Subcellular localization influences the nature of Ras/extracellular signal-regulated kinase (ERK) signals by unknown mechanisms. Herein, we demonstrate that the microenvironment from which Ras signals emanate determines which substrates will be preferentially phosphorylated by the activated ERK1/2. We show that the phosphorylation of epidermal growth factor receptor (EGFr) and cytosolic phospholipase A2 (cPLA2) is most prominent when ERK1/2 are activated from lipid rafts, whereas RSK1 is mainly activated by Ras signals from the disordered membrane. We present evidence indicating that the underlying mechanism of this substrate selectivity is governed by the participation of different scaffold proteins that distinctively couple ERK1/2, activated at defined microlocalizations, to specific substrates. As such, we show that for cPLA2 activation, ERK1/2 activated at lipid rafts interact with KSR1, whereas ERK1/2 activated at the endoplasmic reticulum utilize Sef-1. To phosphorylate the EGFr, ERK1/2 activated at lipid rafts require the participation of IQGAP1. Furthermore, we demonstrate that scaffold usage markedly influences the biological outcome of Ras site-specific signals. These results disclose an unprecedented spatial regulation of ERK1/2 substrate specificity, dictated by the microlocalization from which Ras signals originate and by the selection of specific scaffold proteins.
Sequestration of c-Fos at the nuclear envelope (NE) through interaction with A-type lamins suppresses AP-1–dependent transcription. We show here that c-Fos accumulation within the extraction-resistant nuclear fraction (ERNF) and its interaction with lamin A are reduced and enhanced by gain-of and loss-of ERK1/2 activity, respectively. Moreover, hindering ERK1/2-dependent phosphorylation of c-Fos attenuates its release from the ERNF induced by serum and promotes its interaction with lamin A. Accordingly, serum stimulation rapidly releases preexisting c-Fos from the NE via ERK1/2-dependent phosphorylation, leading to a fast activation of AP-1 before de novo c-Fos synthesis. Moreover, lamin A–null cells exhibit increased AP-1 activity and reduced levels of c-Fos phosphorylation. We also find that active ERK1/2 interacts with lamin A and colocalizes with c-Fos and A-type lamins at the NE. Thus, NE-bound ERK1/2 functions as a molecular switch for rapid mitogen-dependent AP-1 activation through phosphorylation-induced release of preexisting c-Fos from its inhibitory interaction with lamin A/C.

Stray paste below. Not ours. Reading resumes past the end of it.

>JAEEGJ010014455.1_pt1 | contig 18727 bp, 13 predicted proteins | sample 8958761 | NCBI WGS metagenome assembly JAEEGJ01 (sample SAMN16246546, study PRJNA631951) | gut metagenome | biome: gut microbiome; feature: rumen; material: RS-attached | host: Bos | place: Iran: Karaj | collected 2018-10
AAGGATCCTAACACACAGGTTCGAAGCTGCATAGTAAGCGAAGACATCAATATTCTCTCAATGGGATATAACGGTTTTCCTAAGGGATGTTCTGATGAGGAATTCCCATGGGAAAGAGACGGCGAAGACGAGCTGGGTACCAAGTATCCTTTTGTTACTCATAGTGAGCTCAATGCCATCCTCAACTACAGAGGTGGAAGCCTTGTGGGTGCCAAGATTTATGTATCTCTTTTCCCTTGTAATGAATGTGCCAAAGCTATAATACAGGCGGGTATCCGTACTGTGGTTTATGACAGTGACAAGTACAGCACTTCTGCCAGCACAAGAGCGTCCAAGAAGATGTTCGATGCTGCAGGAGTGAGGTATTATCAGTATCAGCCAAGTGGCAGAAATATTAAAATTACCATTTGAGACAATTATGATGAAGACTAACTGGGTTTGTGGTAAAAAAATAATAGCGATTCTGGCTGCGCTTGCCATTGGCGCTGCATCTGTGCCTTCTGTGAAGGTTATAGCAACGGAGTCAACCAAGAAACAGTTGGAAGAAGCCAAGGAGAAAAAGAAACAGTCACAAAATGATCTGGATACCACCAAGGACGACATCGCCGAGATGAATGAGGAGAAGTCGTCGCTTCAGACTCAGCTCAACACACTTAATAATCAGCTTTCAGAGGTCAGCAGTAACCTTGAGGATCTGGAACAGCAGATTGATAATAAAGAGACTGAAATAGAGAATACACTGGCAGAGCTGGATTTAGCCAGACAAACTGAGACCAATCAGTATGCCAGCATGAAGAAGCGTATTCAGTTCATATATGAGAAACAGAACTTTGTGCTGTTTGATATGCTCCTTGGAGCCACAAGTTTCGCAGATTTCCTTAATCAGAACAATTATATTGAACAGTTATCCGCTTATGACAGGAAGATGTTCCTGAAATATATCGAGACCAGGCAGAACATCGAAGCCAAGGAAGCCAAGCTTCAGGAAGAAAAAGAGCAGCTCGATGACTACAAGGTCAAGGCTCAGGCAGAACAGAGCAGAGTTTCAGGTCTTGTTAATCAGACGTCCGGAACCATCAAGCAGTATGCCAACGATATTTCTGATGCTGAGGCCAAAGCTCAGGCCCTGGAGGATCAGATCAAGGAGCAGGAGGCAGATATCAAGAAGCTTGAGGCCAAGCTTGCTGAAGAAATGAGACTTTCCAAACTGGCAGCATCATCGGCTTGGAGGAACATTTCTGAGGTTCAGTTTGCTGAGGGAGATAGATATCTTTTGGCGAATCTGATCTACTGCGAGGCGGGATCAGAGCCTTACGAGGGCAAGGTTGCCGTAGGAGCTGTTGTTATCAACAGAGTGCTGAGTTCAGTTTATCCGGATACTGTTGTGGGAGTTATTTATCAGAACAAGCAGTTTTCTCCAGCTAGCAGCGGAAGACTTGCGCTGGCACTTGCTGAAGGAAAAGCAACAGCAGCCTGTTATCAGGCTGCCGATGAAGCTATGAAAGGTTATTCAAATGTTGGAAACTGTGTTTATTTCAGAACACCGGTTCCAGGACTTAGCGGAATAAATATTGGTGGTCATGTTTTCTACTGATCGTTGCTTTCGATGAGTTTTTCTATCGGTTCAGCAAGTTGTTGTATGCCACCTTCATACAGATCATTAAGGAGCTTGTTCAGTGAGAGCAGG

Ras proteins are distributed in distinct plasma-membrane microdomains and endomembranes. The biochemical signals generated by Ras therein differ qualitatively and quantitatively, but the extent to which this spatial variability impacts on the genetic program switched-on by Ras is unknown. We have used microarray technology to identify the transcriptional targets of localization-specific Ras subsignals in NIH3T3 cells expressing H-RasV12 selectively tethered to distinct cellular microenvironments. We report that the transcriptomes resulting from site-specific Ras activation show a significant overlap. However, distinct genetic signatures can also be found for each of the Ras subsignals. Our analyses unveil 121 genes uniquely regulated by Ras signals emanating from plasma-membrane microdomains. Interestingly, not a single gene is specifically controlled by lipid raft-anchored Ras. Furthermore, only 9 genes are exclusive for Ras signals from endomembranes. Also, we have identified 31 genes common to the site-specific Ras subsignals capable of inducing cellular transformation. Among these are the genes coding for Vitamin D receptor and for p120-GAP and we have assessed their impact in Ras-induced transformation. Overall, this report reveals the complexity and variability of the different genetic programs orchestrated by Ras from its main sublocalizations.
Ras; Compartmentalization; Gene microarrays; Transformation
Ras proteins are distributed in different types of plasma membrane microdomains and endomembranes. However, how microlocalization affects the signals generated by Ras and its subsequent biological outputs is largely unknown. We have approached this question by selectively targeting RasV12 to different cellular sublocalizations. We show here that compartmentalization dictates Ras utilization of effectors and the intensity of its signals. Activated Ras can evoke enhanced proliferation and transformation from most of its platforms, with the exception of the Golgi complex. Furthermore, signals that promote survival emanate primarily from the endoplasmic reticulum pool. In addition, we have investigated the need for the different pools of endogenous Ras in the conveyance of upstream mitogenic and transforming signals. Using targeted RasN17 inhibitory mutants and in physiological contexts such as H-Ras/N-Ras double knockout fibroblasts, we demonstrate that Ras functions at lipid rafts and at the Golgi complex are fully dispensable for proliferation and transformation.